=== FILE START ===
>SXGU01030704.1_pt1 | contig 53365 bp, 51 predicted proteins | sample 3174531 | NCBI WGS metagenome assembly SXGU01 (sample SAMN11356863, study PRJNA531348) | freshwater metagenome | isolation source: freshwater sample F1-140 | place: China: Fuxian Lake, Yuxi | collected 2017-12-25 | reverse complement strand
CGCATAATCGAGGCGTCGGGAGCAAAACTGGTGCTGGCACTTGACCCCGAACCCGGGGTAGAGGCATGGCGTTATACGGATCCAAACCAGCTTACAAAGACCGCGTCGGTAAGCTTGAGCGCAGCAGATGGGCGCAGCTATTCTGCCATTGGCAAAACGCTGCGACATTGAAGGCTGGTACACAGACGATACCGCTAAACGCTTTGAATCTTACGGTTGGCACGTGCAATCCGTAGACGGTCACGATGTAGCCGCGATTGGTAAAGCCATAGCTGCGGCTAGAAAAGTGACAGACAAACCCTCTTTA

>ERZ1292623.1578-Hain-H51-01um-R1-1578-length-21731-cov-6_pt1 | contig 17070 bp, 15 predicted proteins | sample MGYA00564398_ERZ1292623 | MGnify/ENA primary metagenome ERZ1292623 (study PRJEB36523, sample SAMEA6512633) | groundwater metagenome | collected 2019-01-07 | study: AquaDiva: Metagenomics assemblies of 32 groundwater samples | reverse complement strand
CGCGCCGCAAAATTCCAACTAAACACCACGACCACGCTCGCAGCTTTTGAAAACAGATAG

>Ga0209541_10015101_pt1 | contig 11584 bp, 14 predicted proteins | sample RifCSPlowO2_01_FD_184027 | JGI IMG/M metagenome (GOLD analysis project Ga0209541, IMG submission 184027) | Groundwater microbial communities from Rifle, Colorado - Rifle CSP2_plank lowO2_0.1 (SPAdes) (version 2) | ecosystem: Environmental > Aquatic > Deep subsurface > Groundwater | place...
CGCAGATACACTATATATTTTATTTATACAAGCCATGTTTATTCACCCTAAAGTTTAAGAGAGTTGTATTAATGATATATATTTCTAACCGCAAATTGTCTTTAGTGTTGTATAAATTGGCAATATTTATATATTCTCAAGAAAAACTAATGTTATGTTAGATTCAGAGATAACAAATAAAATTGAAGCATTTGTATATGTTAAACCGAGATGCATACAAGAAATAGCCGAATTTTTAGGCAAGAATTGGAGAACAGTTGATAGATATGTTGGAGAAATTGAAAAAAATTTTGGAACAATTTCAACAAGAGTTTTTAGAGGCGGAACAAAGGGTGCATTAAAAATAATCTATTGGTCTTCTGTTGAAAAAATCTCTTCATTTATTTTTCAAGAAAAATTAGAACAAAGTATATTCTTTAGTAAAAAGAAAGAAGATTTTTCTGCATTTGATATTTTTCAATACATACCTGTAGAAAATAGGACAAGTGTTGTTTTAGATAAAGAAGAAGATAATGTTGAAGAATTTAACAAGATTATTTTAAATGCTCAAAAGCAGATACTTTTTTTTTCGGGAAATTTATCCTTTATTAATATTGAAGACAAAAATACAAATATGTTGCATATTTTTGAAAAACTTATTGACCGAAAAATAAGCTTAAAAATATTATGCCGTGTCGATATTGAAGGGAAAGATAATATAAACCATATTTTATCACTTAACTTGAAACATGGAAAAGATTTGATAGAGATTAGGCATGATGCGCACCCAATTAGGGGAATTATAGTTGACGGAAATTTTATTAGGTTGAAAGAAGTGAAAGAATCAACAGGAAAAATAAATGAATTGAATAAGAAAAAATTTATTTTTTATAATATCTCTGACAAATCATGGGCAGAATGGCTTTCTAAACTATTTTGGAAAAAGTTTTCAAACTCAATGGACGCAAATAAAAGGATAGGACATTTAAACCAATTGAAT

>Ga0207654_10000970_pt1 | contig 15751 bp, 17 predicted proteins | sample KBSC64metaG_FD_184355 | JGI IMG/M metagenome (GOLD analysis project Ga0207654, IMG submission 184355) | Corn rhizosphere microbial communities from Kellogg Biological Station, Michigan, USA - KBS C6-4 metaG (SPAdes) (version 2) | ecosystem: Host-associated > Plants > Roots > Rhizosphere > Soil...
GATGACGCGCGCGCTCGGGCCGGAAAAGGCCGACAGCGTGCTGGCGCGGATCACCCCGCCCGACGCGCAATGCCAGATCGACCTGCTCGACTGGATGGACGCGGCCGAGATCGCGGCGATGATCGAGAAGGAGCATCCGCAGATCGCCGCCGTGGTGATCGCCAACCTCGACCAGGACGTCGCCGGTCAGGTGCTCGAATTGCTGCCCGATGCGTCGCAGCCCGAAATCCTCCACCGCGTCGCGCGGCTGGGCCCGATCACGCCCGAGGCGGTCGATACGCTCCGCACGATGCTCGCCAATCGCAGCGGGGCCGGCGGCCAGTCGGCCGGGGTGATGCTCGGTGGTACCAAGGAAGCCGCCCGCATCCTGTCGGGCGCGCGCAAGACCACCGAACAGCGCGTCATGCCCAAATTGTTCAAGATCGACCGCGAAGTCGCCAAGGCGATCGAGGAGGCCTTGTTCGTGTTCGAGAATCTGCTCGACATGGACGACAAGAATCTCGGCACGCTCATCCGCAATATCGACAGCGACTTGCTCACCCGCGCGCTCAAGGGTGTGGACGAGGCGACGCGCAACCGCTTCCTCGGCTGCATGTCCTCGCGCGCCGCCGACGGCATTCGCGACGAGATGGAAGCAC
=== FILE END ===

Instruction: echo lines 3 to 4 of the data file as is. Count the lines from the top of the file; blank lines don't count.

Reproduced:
>ERZ1292623.1578-Hain-H51-01um-R1-1578-length-21731-cov-6_pt1 | contig 17070 bp, 15 predicted proteins | sample MGYA00564398_ERZ1292623 | MGnify/ENA primary metagenome ERZ1292623 (study PRJEB36523, sample SAMEA6512633) | groundwater metagenome | collected 2019-01-07 | study: AquaDiva: Metagenomics assemblies of 32 groundwater samples | reverse complement strand
CGCGCCGCAAAATTCCAACTAAACACCACGACCACGCTCGCAGCTTTTGAAAACAGATAG